I'll now go over five initiatives where NRCan directly supports community capacity-building.
First, the Canadian Centre for Mapping and Earth Observation supports capacity-building through the lnuvik satellite station facility. It's making lnuvik and Canada a global data destination. This $20 million satellite reception facility is a global hub for geospatial services and data science in the Arctic built on partnerships with the Gwich'in, the lnuvialiut, the town of lnuvik, the Government of the Northwest Territories, Canadian and international space agencies, and the private sector.
This project also supports skill and capacity development of indigenous students who are recruited to work on projects related to collecting, managing and applying geospatial data, while providing an understanding of satellite operations.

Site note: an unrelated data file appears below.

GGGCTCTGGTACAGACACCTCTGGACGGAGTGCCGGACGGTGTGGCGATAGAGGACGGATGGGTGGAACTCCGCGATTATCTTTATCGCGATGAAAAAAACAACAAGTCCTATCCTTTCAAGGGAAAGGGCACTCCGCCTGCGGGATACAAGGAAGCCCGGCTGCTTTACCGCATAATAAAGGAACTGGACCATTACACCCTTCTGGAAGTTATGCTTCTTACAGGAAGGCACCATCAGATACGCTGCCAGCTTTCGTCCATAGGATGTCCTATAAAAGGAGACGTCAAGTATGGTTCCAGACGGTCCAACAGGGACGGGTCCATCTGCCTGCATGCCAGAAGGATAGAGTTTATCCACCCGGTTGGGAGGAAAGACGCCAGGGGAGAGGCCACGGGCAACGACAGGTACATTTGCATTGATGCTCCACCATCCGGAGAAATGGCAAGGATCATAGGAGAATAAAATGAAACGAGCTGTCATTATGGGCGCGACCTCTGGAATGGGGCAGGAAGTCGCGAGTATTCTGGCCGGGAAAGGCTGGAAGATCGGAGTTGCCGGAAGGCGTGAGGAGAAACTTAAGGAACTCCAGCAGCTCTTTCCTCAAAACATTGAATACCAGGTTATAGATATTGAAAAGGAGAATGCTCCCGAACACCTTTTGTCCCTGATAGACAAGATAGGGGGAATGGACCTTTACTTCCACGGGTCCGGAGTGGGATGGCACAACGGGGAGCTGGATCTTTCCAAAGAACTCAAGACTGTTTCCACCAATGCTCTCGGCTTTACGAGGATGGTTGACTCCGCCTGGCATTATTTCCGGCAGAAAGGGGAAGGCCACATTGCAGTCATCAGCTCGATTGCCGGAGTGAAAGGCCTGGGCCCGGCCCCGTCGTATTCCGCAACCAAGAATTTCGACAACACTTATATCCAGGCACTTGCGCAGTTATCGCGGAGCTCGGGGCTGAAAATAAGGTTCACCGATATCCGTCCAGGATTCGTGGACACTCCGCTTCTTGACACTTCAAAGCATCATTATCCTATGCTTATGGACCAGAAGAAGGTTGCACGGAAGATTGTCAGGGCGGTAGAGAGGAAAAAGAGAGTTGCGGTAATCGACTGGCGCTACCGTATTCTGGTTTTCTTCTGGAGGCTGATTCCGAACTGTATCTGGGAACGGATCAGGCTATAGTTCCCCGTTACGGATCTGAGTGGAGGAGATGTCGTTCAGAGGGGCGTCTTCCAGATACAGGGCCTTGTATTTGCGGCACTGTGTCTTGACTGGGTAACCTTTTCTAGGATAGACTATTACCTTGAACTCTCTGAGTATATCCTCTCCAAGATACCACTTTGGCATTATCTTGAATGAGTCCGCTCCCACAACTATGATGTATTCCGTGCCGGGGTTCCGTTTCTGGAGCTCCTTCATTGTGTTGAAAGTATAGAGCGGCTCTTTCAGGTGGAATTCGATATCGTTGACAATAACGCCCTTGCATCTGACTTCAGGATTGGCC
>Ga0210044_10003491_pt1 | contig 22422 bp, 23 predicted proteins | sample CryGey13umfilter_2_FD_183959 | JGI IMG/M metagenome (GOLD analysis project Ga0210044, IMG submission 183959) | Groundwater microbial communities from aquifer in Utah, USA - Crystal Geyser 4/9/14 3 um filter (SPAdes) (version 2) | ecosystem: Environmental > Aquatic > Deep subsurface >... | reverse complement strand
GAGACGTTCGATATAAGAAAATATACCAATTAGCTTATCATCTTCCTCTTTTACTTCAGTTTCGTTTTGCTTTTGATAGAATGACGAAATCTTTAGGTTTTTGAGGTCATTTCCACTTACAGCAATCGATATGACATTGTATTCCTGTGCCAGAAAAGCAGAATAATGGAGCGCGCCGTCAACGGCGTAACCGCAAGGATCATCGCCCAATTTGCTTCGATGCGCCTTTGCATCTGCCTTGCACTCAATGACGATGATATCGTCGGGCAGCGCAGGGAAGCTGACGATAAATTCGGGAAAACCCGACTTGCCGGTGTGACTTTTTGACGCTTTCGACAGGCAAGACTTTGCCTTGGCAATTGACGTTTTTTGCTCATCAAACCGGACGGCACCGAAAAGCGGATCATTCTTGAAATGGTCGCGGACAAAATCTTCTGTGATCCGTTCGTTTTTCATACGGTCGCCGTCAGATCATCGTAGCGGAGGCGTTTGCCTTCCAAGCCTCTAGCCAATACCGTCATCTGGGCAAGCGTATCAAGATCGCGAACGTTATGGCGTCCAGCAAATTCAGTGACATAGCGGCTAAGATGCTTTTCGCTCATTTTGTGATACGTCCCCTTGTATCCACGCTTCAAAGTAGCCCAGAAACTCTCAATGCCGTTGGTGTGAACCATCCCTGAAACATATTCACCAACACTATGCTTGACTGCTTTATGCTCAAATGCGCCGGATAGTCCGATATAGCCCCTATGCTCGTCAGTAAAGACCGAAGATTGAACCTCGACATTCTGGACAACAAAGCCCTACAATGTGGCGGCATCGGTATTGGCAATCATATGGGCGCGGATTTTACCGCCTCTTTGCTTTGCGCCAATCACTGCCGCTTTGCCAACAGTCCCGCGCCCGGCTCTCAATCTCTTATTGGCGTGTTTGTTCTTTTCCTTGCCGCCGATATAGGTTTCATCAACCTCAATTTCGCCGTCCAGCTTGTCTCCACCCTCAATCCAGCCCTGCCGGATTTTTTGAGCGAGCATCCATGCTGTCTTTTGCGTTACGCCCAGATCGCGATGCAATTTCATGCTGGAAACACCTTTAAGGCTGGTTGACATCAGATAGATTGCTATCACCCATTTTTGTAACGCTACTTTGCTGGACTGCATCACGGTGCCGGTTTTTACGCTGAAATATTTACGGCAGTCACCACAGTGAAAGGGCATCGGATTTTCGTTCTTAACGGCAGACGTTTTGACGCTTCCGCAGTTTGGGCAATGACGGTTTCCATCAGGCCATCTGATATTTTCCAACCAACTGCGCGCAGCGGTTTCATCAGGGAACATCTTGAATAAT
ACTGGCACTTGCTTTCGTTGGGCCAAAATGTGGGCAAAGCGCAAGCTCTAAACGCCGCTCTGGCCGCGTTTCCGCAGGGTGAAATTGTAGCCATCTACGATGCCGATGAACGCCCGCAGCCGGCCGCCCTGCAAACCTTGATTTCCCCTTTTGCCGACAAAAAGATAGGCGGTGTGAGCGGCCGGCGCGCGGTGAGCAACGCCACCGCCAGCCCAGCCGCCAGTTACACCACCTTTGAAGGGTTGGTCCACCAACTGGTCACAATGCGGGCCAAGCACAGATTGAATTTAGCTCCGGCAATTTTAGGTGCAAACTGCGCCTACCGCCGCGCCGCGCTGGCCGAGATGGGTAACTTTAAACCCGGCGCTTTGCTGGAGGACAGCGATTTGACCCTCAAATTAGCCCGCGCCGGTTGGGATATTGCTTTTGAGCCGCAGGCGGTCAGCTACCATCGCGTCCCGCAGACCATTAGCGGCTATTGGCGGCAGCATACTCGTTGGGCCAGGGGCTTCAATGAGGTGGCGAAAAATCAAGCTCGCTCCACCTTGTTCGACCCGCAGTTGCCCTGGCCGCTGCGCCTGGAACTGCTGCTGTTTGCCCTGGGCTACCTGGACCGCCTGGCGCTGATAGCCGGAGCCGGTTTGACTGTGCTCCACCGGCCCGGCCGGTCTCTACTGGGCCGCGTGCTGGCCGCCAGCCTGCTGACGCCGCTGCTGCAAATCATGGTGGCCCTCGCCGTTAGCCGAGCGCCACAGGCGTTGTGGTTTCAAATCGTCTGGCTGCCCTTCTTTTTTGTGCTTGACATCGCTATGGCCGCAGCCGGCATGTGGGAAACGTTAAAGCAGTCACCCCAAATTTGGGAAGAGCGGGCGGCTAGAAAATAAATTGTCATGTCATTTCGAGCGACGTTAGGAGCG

Natural Resources Canada has also sponsored the development of user needs assessments for geospatial data in indigenous communities to increase data relevance for issues such as climate change, disaster management and ocean management.
The second area of NRCan's capacity-building is within the forest sector, which is an important generator of jobs, particularly in rural and remote parts of the country. The indigenous forestry initiative is the latest iteration of NRCan's 30 year legacy of capacity support for indigenous forestry.
Natural Resources Canada is working with communities to build capacity to manage forest resources and support the development of indigenous-owned and operated businesses.
For example, since 2016, NRCan has supported forestry management capacity-building with the Confederacy of Mainland Mi'kmaq, who directly manage forest crown lands in Nova Scotia by integrating indigenous knowledge and western science, leading to broader support for various forestry activities.